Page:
Posts Tagged ‘depression’


What if you knew that you would live to be 100? Would that change your Here and Now?

Not long ago, I decided that I had reached the half-way point of my life. My parents had both passed away, having barely reached their seventies, and I thought, why should I desire to last any longer? Life at the time seemed much too long already. I had struggled for over thirty years, and in my mind the struggle stretched on beyond me for far longer than I could care to comprehend. In fact, planning to live to 70 was a huge concession: an admission that optimism might actually have a place in my life — I might actually continue to survive the drudgery of life for as long as I had made it thus far. Not that it seemed like such an exciting thing to aspire to, but at least I had a plan that involved having a future to speak of.

Since then, by some mysterious circumstance, my outlook seems to have changed. I find myself happy, most days, and at least capable of avoiding despair on those days that are not so enjoyable. Life begins to have a meaning that I never understood before: simply to live it, perhaps even enjoy it. By whatever miracle my brain has settled into a state of positive vibration, wanting to see and experience and enjoy as much as possible. So this is what chemical balance looks like! So this is what a well-functioning mind can bring to the table. I find myself wanting to create more and more. I want to learn. I want to work more cleverly and come home satisfied in a job well done. I want to spend my leisure time soaking in every sound and every peaceful moment, knowing that they are made of gold and that I can have billions more to glean, if I so choose.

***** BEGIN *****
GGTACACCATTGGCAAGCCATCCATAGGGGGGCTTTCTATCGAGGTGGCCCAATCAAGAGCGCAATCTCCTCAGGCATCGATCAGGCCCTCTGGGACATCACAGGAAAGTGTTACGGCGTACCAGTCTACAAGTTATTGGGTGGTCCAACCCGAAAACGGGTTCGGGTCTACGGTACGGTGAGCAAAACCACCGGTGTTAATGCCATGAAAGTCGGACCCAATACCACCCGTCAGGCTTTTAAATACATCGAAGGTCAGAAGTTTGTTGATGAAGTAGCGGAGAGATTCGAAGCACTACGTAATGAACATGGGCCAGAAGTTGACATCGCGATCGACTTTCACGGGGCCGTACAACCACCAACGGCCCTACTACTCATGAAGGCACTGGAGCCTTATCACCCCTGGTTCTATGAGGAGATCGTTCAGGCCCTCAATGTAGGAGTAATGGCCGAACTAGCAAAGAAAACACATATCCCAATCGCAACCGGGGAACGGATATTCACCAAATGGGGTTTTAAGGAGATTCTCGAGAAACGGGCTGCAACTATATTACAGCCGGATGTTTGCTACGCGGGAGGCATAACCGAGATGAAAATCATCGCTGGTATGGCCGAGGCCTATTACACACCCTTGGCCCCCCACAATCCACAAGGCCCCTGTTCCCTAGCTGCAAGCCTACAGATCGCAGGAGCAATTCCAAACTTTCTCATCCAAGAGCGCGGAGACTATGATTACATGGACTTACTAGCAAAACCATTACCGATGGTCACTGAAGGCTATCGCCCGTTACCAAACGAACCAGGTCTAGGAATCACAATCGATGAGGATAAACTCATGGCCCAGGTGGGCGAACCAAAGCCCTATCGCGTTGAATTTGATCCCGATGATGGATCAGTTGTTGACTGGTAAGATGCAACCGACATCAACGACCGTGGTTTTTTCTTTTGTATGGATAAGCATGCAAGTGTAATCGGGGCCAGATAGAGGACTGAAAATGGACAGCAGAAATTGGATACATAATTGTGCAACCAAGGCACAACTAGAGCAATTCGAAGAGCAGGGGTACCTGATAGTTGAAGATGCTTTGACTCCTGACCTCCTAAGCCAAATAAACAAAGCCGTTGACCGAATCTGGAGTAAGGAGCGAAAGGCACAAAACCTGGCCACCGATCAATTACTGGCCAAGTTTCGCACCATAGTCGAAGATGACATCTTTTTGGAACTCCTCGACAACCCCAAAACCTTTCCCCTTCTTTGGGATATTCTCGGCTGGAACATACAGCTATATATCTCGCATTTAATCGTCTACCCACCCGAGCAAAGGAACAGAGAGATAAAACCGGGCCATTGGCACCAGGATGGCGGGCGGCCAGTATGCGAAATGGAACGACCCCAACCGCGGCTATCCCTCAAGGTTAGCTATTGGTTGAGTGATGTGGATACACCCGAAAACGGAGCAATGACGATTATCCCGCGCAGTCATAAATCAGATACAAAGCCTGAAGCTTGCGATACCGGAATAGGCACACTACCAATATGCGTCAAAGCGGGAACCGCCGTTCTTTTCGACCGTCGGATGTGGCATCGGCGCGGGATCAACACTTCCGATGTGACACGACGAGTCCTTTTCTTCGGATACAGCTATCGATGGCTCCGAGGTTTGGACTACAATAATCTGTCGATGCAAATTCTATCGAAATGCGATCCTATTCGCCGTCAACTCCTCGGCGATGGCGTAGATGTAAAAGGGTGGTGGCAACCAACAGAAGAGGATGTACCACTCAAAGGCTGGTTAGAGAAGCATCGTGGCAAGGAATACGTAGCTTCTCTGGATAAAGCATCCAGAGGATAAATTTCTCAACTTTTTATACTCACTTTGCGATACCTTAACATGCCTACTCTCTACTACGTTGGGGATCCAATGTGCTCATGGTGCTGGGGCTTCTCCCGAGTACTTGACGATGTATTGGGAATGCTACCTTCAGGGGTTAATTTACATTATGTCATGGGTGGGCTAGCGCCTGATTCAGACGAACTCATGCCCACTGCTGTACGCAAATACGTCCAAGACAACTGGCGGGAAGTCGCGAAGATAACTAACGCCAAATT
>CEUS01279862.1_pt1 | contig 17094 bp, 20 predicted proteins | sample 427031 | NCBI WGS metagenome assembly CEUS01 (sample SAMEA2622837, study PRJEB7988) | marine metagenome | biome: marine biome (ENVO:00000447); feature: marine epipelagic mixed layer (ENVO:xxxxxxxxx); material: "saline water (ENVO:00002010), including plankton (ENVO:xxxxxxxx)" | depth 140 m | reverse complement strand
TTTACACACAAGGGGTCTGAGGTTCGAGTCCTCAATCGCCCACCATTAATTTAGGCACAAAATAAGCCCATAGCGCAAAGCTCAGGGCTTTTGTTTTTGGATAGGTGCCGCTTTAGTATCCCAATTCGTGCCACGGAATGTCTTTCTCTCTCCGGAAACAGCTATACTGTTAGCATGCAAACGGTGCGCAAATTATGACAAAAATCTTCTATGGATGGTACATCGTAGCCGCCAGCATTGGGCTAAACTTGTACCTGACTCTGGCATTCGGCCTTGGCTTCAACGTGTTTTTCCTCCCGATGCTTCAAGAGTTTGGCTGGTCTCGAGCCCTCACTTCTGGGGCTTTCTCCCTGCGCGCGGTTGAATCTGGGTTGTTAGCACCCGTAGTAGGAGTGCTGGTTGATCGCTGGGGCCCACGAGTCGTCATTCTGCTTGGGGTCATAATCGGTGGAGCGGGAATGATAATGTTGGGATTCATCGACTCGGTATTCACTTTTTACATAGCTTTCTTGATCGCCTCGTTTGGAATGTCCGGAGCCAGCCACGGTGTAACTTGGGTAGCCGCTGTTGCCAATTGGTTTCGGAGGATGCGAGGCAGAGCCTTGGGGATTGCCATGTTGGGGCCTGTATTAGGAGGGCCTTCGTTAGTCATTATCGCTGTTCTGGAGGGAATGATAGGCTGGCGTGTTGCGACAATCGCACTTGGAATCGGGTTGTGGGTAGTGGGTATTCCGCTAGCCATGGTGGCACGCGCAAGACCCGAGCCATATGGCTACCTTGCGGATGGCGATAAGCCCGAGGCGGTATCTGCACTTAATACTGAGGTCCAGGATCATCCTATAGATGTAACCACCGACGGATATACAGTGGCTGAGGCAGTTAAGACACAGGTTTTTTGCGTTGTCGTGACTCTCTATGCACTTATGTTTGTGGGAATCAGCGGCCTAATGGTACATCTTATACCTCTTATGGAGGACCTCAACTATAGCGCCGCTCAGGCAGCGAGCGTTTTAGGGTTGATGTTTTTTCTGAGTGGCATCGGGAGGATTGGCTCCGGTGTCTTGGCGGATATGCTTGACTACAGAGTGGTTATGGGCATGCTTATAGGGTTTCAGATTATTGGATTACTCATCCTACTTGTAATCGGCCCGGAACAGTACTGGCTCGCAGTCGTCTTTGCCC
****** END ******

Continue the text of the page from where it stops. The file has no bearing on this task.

And so I find myself very recently thinking: what if I weren’t at the half-way point? What if I were still somewhere just near the beginning? What if, instead of feeling calloused and jaded, I realized that I have seen so little of what life has to offer? Yes, I would be inviting a greater risk of sorrow and trouble into such a lengthier lifespan, but what if that weren’t a bad thing after all? What if those misfortunes were seen as giving birth to the happy times? I find it difficult to find the words to express what I am coming to realize. And yet: I now feel no urgency to find those explanations, because I could have several more decades to explore this very idea! I could spend a lifetime — a long lifetime — just searching for a way to explain to my young self that a hundred years is not such a bad thing after all.